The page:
This isn’t really a baseball card post – I don’t really have any scans of cards to talk about today. Just some random musings on what’s going on in my world of baseball lately.
Today I moved out of the house my wife and I have lived for the past 11 months. Our landlord decided to sell our house, so I’ll no longer be a block and a half from Wrigley Field. That means this view isn’t just a hop, skip and a jump away:
I can still get to Wrigley via a quick cab ride, though – we’re moving just two miles away.
A cool thing about living in Chicago means I’m very close to the biggest baseball card show out there. So, I’m going to attend the National Sports Collector’s Convention this week. I will definitely be going Wednesday, and then probably on one of the days Thursday or Friday. I can’t go on the weekend – we’ll be back in Ohio celebrating my son’s first birthday. I’m pretty excited to go to the National – this is only the second time I’ve been. I also went to the one in Baltimore three years ago. I’m probably going to break my rule of no more retro sets after Topps Archives – just because I figure if I’m going to the Convention, I want to take part in some of the promotions. This requires busting packs! Goodwin Champions is the front-runner here, though Panini Golden Age is sparking a little interest, too.
Here are some of the things I want to try to do/get while there. I really haven’t bought much over the past few months, so I’ve got quite a bit in the budget just for this event.
1) Get some autographs. I got a VIP pass just for fun. That means I can get quite a few guys for “free” – and by free I mean free except for the $130 fee I paid. Most notable is Doc Gooden! I will be going to the VIP thing on Wednesday afternoon.
2) Participate in some of the promotions. I get some promo cards as part of the VIP goodies, but I also want to try to get some of the wrapper redemptions as well.
3) Buy a box of Topps series 2. Because I haven’t bought one yet. Hopefully I can merge that into goal #2 somehow.
4) Buy a few boxes for the Lifetime Topps project. That would mean early-mid 2000′s.
5) Fill some holes on the wantlists. This is actually the biggest goal – I probably should have put this #1 if I was going by priority! I’m excited by the number of dealers that will be there, and I hope to find some harder to find cards like inserts from the late 90′s.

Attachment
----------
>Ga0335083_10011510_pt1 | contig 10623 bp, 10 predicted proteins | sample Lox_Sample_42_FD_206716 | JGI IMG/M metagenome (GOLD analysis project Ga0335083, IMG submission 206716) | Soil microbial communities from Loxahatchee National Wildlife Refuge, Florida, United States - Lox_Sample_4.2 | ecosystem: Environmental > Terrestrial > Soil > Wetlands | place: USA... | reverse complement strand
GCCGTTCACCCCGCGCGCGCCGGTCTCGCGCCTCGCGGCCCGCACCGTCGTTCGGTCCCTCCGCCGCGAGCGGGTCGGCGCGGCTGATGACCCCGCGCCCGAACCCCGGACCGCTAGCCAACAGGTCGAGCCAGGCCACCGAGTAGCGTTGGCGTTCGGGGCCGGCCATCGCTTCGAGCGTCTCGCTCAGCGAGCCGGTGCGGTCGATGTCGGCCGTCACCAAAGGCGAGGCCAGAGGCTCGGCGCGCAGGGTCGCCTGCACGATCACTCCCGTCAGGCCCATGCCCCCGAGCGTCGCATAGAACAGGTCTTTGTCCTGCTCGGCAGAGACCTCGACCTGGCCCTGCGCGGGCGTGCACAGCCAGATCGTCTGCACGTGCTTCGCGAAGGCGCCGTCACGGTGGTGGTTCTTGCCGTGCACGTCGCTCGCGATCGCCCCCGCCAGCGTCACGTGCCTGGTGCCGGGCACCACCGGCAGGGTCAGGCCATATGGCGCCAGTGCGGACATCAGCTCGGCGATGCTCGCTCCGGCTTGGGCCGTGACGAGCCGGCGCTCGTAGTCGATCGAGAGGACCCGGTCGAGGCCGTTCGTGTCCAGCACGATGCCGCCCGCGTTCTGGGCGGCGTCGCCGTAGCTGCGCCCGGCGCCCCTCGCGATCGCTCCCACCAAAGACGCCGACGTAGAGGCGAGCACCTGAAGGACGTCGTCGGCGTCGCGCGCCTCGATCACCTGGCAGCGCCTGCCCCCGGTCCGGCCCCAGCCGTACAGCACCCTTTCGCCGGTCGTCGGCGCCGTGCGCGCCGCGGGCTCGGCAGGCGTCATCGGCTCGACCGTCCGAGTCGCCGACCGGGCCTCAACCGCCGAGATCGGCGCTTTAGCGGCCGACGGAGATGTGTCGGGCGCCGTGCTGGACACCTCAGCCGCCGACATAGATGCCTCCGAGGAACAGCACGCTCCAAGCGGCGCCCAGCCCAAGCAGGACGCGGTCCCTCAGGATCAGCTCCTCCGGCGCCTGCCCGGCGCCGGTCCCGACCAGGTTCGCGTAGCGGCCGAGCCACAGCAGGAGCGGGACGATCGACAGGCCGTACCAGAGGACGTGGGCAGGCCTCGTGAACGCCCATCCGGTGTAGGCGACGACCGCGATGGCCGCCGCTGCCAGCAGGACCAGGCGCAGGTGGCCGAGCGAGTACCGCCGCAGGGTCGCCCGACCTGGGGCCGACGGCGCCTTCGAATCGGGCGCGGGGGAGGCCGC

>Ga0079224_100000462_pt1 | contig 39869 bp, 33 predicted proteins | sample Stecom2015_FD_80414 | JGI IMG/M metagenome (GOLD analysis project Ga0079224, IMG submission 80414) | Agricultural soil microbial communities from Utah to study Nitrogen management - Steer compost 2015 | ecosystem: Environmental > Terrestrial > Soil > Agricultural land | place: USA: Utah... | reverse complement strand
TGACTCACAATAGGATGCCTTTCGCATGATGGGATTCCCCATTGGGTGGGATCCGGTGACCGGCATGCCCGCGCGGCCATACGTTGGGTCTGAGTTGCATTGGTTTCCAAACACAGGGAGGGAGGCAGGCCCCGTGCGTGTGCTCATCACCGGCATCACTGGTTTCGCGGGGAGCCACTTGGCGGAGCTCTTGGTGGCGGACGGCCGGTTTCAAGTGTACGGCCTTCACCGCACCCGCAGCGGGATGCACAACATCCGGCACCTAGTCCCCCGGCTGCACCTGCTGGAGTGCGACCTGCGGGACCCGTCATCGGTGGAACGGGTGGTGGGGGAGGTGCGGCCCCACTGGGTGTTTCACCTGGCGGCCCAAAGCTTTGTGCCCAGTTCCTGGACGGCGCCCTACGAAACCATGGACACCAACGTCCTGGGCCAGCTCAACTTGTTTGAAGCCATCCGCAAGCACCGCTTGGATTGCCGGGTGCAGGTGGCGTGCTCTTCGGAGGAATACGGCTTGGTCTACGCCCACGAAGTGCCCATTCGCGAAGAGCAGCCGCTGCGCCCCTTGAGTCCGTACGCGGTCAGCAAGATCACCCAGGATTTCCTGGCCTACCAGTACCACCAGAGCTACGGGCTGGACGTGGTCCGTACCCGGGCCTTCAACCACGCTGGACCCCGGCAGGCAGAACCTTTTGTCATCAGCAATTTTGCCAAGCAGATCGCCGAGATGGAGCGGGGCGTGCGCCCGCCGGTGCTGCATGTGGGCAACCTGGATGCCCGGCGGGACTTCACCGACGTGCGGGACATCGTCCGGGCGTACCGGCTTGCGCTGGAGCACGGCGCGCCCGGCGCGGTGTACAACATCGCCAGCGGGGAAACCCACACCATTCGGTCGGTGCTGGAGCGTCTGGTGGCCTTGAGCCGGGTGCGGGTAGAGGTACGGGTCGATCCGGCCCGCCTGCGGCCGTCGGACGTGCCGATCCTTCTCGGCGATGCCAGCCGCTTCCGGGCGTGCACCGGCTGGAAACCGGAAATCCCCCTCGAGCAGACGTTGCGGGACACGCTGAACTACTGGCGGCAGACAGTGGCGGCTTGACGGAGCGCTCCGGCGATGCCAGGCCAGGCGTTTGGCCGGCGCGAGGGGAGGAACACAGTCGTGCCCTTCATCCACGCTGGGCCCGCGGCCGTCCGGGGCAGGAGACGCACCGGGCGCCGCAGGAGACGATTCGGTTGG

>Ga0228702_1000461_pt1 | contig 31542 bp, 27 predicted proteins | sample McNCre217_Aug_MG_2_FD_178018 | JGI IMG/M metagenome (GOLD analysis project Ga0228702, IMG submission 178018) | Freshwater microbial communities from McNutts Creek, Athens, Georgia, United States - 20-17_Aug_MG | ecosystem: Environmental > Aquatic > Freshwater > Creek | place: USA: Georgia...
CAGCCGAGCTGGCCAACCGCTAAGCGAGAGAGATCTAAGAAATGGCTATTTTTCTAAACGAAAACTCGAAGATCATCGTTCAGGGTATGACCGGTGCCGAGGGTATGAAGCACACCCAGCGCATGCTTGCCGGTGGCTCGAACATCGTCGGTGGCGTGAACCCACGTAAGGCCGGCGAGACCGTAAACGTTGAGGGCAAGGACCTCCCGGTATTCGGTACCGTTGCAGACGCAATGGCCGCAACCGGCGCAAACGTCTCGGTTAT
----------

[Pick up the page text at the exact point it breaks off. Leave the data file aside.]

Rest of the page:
6) Look at some interesting stuff. There will be plenty of stuff that I have no intention of buying (except in my wildest delusion). But I’ll sure want to check it out and maybe even post about it here on the old blog!
The Hall of Fame
I watched the Hall of Fame induction ceremony this weekend – it was quite different from previous seasons. The floodgates are far from open in Cooperstown of late – in the last 6 inductions (since Ripken & Gwynn), there’s only been one player (Rickey Henderson) who I’d think of as going in that mythical “special wing” of the Hall. Next year should be quite different – but I think some change should be considered. Could they have a bit more clarity on the steroid thing? Maybe, but that’s not what I’m talking about. I actually understand the wait-and-see approach on steroids. Not only are we finding out more about steroids and the steroid era than we knew, but I firmly believe that the baseball fan world is still developing its collective conscience on how we view the matter. In 1998, the country was in a bit an attitude of “just don’t tell me and I can say I never knew”. In 2001 as it became more apparent that things were amiss, there was a mix of denial and reluctant acceptance as baseball plugged on. Since then, people have tended to pick sides, with some wanting to asterisk everyone who played in that era and some wanting to consider it as an era of the game just like the dead ball era or the roaring offense of the 20′s and 30′s. Personally, I think someday in the future that collective conscience will look back and think it wasn’t all that big of a deal to begin with. I’d bet on Bonds getting in the Hall ahead of Charlie Hustle.
Personally, I’d favor something closer to football’s approach to the Hall of Fame, but I think at least the rules should be amended to allow for more votes. Kenny Lofton is, in my mind, deserving of strong Hall of Fame consideration. Barring a rules change, he will never appear on another BBWA ballot as he got less than 5% of the vote. Alan Trammell is a step above – in my mind, he’s a no-brainer Hall of Famer. Yet he’s never received more than 37% of the vote, and his numbers are starting to trend down. I believe this is fully because of the rule of 10 – that limits writers to only 10 spots. Because of this, there are many writers who take a stance of not judging based on steroids. They vote for Bonds, Clemens and even McGWire. But then they’re forced to keep someone like Trammell off (or Lofton from consideration) just due to sheer numbers. When 75% is such a high hurdle to climb – this backlog will make it more and more difficult for the non-Rickey Henderson’s of the world to get in. I’m glad guys like Dawson, Blyleven, Larkin and Alomar got in when they did – because they’d have more trouble now than they did two or three years ago.
I also hope there is no overlap among the 10 or so guys who don’t vote for Greg Maddux and the many guys who say they won’t vote for Bonds or McGwire because of steroids. If you are adamant that the steroid era boosted offensive numbers and puts them notches below Schmidt, Aaron or Ruth, I think you should appreciate that what guys like Maddux or Randy Johnson did may have been more impressive than the accolades of Seaver, Koufax or Walter Johnson.